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Russian Priest Under Fire for Calling Common-Law Wives ‘Prostitutes’

Archpriest Dmitry Smirnov has raised eyebrows in the past for calling abortions “worse than the Holocaust” and comparing young men to “scrawny chickens.” Anvir Galeyev / TASS

An outspoken Russian priest has sparked public ire for comparing common-law wives to “prostitutes.”

Archpriest Dmitry Smirnov, who has raised eyebrows in the past for calling abortions “worse than the Holocaust” and comparing today's young men to “scrawny chickens,” said recently that Russian women “don’t know what marriage is.”

“They don’t want to say ‘I’m a free prostitute,’ so they say ‘I’m in a civil marriage’,” Smirnov said.

“No, you just provide services for free, but no one considers you a wife,” he said at an Orthodox community meeting published online last week.

Irina Kirkora, the deputy head of President Vladimir Putin’s human rights commission, criticized Smirnov’s remarks as “humiliating and offensive.” 

“Can we call men who live in a civil union something too?” Foreign Ministry spokeswoman Maria Zakharova asked the Russian Orthodox Church facetiously.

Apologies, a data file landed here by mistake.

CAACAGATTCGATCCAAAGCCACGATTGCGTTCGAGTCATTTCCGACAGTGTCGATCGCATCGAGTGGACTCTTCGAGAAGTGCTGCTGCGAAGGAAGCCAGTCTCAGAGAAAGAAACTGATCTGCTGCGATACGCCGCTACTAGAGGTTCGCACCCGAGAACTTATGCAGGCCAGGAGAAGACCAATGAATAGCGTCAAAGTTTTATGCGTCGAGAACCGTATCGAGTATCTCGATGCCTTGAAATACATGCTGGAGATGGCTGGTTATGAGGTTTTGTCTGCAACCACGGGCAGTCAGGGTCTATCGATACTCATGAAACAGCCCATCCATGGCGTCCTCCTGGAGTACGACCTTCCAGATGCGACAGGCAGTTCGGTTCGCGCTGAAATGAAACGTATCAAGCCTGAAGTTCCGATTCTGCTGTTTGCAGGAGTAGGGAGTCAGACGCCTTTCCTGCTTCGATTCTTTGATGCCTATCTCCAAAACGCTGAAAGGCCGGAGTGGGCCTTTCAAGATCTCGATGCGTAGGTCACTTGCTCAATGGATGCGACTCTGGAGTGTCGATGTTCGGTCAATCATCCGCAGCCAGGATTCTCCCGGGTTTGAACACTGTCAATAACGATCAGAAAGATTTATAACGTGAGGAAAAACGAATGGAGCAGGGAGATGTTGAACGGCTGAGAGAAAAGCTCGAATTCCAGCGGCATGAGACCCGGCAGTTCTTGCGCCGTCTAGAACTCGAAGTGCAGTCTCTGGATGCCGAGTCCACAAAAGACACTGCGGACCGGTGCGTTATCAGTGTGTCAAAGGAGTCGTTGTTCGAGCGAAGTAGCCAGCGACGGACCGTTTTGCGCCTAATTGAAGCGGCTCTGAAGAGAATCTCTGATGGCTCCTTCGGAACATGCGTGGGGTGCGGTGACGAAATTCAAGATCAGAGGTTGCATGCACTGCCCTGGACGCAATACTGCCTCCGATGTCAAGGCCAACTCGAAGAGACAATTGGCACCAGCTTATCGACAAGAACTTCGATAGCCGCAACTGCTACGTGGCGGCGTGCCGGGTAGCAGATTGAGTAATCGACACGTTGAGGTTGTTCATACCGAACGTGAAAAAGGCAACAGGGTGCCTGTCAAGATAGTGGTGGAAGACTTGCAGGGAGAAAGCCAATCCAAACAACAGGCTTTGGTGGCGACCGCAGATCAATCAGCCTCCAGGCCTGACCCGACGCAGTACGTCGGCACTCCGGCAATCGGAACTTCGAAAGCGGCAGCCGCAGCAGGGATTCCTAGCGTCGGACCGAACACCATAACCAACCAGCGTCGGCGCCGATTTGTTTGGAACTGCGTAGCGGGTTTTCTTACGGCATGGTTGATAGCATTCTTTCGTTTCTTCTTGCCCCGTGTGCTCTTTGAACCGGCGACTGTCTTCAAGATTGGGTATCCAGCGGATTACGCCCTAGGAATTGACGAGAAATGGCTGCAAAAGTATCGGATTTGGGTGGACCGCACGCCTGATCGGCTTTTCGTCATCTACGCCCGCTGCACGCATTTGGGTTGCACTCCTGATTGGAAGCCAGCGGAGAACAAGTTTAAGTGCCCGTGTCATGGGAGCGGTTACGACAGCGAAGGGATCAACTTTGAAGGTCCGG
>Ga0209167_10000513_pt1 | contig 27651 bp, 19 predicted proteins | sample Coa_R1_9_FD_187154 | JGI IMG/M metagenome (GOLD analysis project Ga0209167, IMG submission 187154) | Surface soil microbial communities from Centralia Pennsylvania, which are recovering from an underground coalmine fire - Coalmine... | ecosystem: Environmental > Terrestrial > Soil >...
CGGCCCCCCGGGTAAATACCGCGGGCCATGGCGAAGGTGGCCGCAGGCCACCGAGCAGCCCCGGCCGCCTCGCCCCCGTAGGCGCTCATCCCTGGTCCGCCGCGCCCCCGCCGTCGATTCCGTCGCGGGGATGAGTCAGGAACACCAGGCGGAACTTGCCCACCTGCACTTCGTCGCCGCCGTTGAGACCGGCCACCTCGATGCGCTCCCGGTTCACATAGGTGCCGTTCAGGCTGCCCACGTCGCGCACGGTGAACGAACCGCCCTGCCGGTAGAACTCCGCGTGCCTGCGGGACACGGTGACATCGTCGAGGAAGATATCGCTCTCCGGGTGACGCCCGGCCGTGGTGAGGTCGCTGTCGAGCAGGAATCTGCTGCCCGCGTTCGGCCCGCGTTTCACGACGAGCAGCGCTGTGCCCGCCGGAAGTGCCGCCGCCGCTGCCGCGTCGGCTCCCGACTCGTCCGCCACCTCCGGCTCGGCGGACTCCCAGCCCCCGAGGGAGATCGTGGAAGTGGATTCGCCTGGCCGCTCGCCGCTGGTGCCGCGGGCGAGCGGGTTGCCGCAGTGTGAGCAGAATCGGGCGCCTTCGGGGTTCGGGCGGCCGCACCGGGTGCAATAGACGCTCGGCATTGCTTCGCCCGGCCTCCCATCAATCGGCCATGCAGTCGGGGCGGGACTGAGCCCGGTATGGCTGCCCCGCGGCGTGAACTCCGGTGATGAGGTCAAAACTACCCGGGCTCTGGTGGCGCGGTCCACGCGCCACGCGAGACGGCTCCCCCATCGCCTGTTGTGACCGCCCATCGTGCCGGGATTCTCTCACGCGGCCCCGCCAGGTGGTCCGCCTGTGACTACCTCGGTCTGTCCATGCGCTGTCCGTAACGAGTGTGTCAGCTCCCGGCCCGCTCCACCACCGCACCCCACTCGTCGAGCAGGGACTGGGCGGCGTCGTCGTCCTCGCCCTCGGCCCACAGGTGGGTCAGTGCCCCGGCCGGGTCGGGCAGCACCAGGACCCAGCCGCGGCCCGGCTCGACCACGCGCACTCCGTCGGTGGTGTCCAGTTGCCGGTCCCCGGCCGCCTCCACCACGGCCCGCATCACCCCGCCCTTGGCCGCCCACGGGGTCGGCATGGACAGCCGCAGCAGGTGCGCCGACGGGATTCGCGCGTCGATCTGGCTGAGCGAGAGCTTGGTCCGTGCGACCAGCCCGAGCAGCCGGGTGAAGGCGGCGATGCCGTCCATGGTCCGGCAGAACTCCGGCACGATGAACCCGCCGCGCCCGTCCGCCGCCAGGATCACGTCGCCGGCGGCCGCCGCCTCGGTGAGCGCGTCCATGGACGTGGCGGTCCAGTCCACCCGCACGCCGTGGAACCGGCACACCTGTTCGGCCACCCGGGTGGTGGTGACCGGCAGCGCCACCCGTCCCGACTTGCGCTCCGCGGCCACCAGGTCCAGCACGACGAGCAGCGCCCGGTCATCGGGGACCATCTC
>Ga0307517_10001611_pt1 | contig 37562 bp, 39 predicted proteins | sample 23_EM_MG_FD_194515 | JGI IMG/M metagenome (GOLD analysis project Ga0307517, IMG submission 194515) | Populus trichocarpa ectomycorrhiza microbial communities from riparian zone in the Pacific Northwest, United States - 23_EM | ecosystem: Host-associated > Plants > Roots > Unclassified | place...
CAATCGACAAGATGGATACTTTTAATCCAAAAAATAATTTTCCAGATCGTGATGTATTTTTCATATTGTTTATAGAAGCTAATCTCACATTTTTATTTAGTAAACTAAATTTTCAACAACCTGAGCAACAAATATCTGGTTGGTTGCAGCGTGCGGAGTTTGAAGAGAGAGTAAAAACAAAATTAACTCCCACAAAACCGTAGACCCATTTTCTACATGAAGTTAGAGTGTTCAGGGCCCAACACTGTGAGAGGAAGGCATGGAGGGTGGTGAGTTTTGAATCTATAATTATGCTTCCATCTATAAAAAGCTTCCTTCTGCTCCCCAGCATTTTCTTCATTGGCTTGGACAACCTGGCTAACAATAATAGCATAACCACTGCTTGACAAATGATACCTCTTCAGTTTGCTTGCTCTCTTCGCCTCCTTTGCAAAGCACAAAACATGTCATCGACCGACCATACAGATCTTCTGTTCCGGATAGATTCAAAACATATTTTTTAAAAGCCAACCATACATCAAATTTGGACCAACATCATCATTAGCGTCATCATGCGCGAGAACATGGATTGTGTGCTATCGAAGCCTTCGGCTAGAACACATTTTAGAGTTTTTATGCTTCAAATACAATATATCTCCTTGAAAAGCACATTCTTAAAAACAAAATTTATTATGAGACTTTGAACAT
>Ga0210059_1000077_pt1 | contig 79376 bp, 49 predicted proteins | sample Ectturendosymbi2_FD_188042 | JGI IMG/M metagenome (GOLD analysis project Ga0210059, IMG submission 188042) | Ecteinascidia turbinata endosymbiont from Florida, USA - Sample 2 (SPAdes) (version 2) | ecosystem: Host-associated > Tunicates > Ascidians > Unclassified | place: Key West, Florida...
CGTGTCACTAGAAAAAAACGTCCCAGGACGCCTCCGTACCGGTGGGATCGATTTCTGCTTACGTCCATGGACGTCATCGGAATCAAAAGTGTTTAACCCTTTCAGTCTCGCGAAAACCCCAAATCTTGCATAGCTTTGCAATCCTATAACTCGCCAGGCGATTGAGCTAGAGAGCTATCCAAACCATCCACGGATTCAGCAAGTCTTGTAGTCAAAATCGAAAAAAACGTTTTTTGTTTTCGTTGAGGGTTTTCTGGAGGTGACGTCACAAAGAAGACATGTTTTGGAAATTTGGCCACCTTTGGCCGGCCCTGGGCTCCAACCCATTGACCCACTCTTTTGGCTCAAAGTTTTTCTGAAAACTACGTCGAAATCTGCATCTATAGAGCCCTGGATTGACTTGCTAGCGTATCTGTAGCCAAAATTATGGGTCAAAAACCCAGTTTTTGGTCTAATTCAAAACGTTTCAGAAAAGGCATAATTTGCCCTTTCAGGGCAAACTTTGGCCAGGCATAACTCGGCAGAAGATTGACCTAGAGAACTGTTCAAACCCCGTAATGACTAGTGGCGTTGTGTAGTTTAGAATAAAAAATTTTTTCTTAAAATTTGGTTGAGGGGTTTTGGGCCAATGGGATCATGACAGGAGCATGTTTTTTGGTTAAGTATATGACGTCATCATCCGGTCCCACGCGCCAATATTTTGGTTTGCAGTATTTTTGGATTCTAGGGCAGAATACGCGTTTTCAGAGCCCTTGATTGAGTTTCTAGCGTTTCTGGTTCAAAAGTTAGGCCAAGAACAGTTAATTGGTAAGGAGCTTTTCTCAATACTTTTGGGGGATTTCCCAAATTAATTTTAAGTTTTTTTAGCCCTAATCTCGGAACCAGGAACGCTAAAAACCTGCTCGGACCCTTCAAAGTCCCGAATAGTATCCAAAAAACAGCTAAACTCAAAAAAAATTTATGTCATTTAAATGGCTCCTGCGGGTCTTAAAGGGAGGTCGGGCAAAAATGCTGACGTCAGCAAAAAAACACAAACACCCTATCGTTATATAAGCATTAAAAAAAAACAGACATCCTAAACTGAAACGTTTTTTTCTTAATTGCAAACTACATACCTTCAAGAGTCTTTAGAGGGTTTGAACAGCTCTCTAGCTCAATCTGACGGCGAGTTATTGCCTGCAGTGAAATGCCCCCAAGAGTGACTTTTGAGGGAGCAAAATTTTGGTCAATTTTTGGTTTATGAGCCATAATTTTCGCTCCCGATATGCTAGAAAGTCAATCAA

Margarita Simonyan, the chief editor of the Kremlin-funded RT network, brought up her own common-law family as a counterexample to the archpriest’s comments.

The Russian Orthodox Church called Smirnov’s remarks “an unsuccessful trolling attempt.”

Smirnov heads a patriarchal commission for children’s and mothers’ rights.

His remarks come amid proposals to add a line to Russia’s Constitution defining marriage as a union between a man and a woman. Commenting on the proposed changes, Putin vowed not to legalize gay marriage as long as he was in the Kremlin. 

Putin has closely aligned himself with the Russian Orthodox Church and sought to distance Russia from liberal Western values during his two decades in power.

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